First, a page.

NATO Unleashed: Stopping Russia in Its Tracks

Time for a pivot back to EuropeIn the words of the West German defense ministry in 1979, “there can be no alternative to forward defense. [A]ny conceptual model of defense involving the surrender of territory is unacceptable.”

But a temporary surrender of allied territory is the risk inherent in a force posture today that continues to rely on a rotational presence. This risk is particularly acute if Moscow orders a snap military mobilization aimed at only limited territorial gains on NATO’s frontier (with a modicum of “local” support): perhaps a small Baltic foothold or land corridor from Belarus to its Kaliningrad exclave.

Deployment of a mobile response could also be delayed by any Russian seizure of airfields and ports (as in Crimea), deployment of surface-to-air missile systems and other airspace denial efforts and misinformation campaigns in certain susceptible NATO capitals. In other words, a rotational posture complicates any deterrence and tactical advantages achieved through forward deployments and leaves no room for error in a crisis: a virtual presence will weakly conceal NATO’s actual absence….

Credibly projecting U.S. intentions to defend NATO’s eastern frontier begins by finally clarifying that the drawdown of U.S. permanently deployed forces from Europe will end—and not simply be “deferred.” Moreover, pre-positioning of defensive equipment in Eastern Europe should be transitioned to a more permanent and multinational garrisoned force, including updated status of forces agreements, as necessary. One option to demonstrate the very high readiness of the VHRF would also be to stage elements of the force in Eastern Europe. It should also involve bolstering indigenous capabilities by Eastern European allies focused on defensive procurement (similar to Poland’s ten-year $40 billion modernization program) with U.S. equipment.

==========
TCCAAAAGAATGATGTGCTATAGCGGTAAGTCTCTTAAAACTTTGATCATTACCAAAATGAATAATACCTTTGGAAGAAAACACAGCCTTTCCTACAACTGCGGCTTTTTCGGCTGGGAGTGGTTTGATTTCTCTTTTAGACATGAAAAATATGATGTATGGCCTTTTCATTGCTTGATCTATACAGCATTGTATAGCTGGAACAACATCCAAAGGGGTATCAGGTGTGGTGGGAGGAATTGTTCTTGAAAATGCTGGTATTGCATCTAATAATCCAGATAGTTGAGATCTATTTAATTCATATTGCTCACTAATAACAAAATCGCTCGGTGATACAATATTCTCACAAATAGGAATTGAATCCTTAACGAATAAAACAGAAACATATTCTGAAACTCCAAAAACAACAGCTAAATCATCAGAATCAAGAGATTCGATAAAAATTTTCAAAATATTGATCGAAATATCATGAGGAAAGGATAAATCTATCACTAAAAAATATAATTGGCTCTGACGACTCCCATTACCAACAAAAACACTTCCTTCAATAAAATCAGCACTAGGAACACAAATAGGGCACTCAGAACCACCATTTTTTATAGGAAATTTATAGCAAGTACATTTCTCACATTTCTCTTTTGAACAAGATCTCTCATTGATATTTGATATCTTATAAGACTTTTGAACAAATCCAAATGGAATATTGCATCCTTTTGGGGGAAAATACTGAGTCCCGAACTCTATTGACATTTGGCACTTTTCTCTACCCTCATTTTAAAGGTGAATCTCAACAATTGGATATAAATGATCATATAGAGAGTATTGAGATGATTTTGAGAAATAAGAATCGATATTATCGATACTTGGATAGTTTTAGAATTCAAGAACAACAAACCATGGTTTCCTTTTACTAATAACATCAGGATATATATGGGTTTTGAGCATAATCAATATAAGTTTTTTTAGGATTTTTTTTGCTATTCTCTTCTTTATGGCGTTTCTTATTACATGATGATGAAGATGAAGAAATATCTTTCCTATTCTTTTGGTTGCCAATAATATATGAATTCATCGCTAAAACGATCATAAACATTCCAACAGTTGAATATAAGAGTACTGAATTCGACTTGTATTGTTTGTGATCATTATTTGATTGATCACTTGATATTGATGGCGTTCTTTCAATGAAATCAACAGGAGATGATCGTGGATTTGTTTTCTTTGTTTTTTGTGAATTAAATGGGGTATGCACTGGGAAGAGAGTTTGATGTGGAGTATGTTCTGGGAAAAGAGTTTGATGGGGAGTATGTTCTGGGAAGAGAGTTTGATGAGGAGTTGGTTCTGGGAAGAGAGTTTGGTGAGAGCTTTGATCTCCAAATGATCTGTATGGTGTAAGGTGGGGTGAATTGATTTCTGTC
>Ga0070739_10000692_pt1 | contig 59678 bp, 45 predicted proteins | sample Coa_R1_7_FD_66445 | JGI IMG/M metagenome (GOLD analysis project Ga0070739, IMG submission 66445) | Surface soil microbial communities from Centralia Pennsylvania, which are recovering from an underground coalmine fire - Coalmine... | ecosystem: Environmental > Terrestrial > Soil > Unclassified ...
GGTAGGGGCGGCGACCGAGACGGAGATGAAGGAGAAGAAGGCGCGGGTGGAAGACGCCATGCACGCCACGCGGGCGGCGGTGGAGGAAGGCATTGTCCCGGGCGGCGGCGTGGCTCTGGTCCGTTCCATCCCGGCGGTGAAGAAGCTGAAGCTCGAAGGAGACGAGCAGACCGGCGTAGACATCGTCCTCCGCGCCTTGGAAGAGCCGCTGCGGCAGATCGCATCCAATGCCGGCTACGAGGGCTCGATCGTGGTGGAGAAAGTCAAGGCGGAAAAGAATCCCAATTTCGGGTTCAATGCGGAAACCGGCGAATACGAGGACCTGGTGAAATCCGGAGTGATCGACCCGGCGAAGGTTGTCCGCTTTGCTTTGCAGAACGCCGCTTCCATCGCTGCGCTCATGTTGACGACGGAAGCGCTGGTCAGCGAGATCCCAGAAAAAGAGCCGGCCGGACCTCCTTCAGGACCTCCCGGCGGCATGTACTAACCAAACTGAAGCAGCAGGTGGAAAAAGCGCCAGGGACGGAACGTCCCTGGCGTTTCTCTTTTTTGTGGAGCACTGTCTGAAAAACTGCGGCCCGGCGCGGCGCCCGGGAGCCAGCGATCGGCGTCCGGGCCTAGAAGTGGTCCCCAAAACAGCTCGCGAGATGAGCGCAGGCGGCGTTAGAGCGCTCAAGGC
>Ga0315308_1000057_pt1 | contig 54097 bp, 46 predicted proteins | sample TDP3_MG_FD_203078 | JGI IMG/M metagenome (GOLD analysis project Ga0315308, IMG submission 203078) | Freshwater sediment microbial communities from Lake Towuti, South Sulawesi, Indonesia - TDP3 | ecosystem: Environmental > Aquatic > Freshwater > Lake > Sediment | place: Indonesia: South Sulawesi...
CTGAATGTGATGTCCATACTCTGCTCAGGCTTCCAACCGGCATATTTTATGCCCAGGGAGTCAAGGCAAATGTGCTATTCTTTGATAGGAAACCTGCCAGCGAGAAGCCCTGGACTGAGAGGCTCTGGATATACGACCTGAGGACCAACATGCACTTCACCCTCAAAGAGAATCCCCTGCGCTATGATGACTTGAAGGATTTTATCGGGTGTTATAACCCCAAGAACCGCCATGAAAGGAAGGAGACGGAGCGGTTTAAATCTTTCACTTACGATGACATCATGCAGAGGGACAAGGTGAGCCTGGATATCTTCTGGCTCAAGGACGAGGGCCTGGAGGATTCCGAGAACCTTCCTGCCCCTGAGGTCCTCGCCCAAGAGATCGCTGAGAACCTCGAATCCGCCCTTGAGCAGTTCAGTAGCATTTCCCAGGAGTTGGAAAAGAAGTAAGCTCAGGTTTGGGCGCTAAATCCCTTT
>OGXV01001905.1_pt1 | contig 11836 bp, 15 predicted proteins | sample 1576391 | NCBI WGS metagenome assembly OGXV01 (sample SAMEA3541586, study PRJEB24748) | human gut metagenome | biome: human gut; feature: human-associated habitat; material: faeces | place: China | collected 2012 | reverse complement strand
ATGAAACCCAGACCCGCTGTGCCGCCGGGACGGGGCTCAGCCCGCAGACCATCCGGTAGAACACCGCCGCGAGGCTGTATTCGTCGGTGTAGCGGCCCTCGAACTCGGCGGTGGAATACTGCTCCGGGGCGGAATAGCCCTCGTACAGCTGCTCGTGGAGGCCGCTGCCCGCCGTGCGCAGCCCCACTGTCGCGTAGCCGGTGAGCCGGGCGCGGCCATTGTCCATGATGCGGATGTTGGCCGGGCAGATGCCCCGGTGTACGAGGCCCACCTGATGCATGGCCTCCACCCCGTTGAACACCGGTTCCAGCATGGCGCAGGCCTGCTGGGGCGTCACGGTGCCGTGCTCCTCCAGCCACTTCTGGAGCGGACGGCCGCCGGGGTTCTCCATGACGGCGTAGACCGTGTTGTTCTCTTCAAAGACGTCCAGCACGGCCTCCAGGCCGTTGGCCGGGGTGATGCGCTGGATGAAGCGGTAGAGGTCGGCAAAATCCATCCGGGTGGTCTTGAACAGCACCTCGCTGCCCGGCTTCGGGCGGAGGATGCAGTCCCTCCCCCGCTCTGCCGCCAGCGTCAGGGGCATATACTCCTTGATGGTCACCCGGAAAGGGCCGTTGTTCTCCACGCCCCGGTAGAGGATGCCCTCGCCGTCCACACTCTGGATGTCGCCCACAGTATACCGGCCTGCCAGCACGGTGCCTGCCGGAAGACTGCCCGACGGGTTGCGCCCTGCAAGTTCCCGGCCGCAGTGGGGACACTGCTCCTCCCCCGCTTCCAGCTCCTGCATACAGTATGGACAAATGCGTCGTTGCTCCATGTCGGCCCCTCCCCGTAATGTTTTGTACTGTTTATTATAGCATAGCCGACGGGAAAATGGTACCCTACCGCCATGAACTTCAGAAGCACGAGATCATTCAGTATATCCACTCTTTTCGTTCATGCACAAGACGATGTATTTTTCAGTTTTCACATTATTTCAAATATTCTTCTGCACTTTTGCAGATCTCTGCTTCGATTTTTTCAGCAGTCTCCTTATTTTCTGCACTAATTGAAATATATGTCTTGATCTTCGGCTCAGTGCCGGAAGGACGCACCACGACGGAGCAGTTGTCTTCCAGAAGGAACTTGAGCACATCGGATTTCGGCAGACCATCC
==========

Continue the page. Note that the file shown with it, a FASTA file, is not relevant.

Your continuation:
Although Moscow may bemoan any such measures as a military escalation, an enduring forward defense should simply constitute a return to the status quo ante—overdue housekeeping for a NATO defense posture that has been left to atrophy for twenty-five years.

Enhanced training rotations, equipment pre-positioning and the VHRF may play an important role in securing NATO’s eastern frontier. But NATO leaders should seize Germany’s strategic insight from 1979: at a time of mounting threats at NATO’s borders, there can be no alternative to a permanent forward defense.

Marik String is a nonresident senior fellow at the Atlantic Council and served on the Senate Foreign Relations Committee from 2006-2013, holding responsibilities as senior professional staff member for European and Eurasian affairs and deputy chief counsel.

Image: Time for a pivot back to Europe (photo: US Army)